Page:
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Anyone for golf?

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    Anyone for golf?

    HE took some historic steps
    last week, leading Ireland out at Croke Park, but Limerick Golf Club is
    where, as a 16-year-old five handicapper, serious golf seemed a far
    more likely outlet than rugby for Paul O'Connell's remarkable sporting

    Eleven years on, the Munster captain and Ireland second row finds
    himself fighting for the opportunities to do himself justice with club
    and ball. And his frustration is entirely understandable, given his
    potential at the royal and ancient game.

    Doonbeg's resident professional Brian Shaw likens the 27-year-old
    Limerickman to no less than Davis Love. "His techhique is entirely
    orthodox and he has the swing of a scratch player. The first thing I
    noticed was his excellent grip and soft hands, especially for such a
    big man. He hits the ball with a high flight, which could be attributed
    to an early release. This makes him a beautiful wedge player."

    Our meeting was arranged for his 'home patch', Limerick GC, and by
    the time O'Connell arrived it was at the tailend of a fairly normal day
    for him - an hour's work with weights in the morning, then lunchtime
    video analysis of the next opposition, followed by speed training in
    the afternoon. Then he had a massage, by which stage evening had closed

    Though predictably tall at 6ft 6ins, O'Connell appears much slimmer
    than I imagined, although there is obvious muscle development in his
    upper body. Why golf? "I just developed a real liking for it from
    watching it on telly, especially tournaments like the Masters. I'd stay
    up late. Glued to it. I was always a fan of the underdog and I loved
    watching Monty (Colin Montgomerie) and hoping he'd win a major.

    "As for playing the game, my dad would have showed me a few things,
    but he only played occasionally. I cut a green out in our back garden.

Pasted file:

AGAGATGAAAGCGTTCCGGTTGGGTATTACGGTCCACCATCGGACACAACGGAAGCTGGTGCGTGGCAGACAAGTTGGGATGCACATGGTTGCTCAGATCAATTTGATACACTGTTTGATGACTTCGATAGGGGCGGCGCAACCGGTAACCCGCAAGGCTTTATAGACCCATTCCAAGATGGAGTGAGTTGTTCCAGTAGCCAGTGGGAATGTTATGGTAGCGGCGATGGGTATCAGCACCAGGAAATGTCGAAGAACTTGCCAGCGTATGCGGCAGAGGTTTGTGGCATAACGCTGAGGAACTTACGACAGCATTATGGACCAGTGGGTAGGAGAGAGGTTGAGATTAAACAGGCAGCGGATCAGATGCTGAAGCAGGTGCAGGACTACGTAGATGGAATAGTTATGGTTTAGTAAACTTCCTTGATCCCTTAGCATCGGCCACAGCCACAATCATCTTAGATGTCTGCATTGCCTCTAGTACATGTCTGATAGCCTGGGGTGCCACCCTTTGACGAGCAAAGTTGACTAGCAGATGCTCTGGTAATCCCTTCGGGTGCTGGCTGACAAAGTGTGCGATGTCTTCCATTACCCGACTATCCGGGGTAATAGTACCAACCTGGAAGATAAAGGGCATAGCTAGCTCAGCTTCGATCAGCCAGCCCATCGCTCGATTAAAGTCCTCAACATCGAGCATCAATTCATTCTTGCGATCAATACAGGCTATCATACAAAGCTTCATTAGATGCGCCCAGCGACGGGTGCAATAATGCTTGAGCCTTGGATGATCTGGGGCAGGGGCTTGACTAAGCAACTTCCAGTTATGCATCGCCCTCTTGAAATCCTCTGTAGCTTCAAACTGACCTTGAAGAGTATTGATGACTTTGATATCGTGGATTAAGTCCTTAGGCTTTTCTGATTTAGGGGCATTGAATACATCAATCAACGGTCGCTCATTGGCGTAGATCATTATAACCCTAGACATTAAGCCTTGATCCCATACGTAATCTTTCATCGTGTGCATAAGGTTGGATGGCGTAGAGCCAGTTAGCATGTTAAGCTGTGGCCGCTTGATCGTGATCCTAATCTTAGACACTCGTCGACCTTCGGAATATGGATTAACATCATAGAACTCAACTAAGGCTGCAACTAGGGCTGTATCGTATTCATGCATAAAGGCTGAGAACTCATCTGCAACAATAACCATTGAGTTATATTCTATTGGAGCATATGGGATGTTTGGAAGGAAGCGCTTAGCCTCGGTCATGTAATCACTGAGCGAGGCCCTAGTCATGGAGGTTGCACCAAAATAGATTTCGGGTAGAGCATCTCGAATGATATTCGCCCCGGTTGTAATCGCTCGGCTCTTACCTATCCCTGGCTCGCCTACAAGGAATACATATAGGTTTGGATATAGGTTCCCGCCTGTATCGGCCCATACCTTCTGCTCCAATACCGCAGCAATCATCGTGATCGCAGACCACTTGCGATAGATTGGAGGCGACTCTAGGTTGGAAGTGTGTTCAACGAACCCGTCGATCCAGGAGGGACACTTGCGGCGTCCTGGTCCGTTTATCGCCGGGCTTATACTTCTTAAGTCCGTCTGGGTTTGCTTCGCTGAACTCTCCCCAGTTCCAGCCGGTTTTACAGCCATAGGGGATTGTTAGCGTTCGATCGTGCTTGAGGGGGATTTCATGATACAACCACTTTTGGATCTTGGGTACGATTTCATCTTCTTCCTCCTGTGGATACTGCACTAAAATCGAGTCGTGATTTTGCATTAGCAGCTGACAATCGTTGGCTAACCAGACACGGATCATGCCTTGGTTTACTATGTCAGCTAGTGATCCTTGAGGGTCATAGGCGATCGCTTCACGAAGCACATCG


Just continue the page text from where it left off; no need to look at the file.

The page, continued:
Just a bit of craic. We have a half-acre with the house to the front,
    so there's massive room at the back. I wouldn't say there was very much
    quality to the green, but I enjoyed it all the same.

    "I had guinea pigs at the time and we'd put the guinea pig hutch on
    the green. And we'd move it around. That's the way we kept the grass
    down (Chuckles). The guinea pigs were kind of the greenkeepers.
    Miniature sheep. Having got the grass as low as I could, I'd play shots
    to the green from different parts of the garden and I even went next
    door into a neighbour's garden so I could hit pitch-shots over a hedge.
    That was when I was about eight to 10 years old."

    'I can think of very few teenage golfers who would have reacted in the same, calm, effective way as Paul did'

    O'Connell's formative golfing days involved pitch and putt at the
    Catholic Institute, beside Young Munsters. "We used to play there with
    a nine-iron and a putter. And at Herberts on the Dublin Road. My
    parents would drop us off and we'd spend the day there. After that, it
    was only a short step into golf. I liked the precision in the game, the
    etiquette and the gear. And having been swimming a lot at the time, I
    was into individual sports. Still, I wasn't a loner. I played GAA and
    hurling. There was no rugby at that time because I was very serious
    about the swimming (he represented Munster). Then golf slowly took

    "I was very tall for my age until I was about 12 or 13. Then
    everybody caught up with me. But I took off again when I was about 16
    and I figure that probably hurt my golf."

    Though early, faltering steps in golf were taken without proper
    tuition, a natural aptitude for the game was evident. "For some reason,
    I used to play with my feet together," he said. "I think that helped me
    a lot. In fact when I got lessons later on, that was one of the things
    they taught me. My natural inclination would be to move a lot, so it
    quietened you down a bit, while promoting hand action."

    Ivan Morris remembers the yo
    New infraction avoidance policy: a post may be described as imbecilic, but its author should never be described as an imbecile.

    He's penciled in for our fourball in Lahinch any time he's free.


      Great article.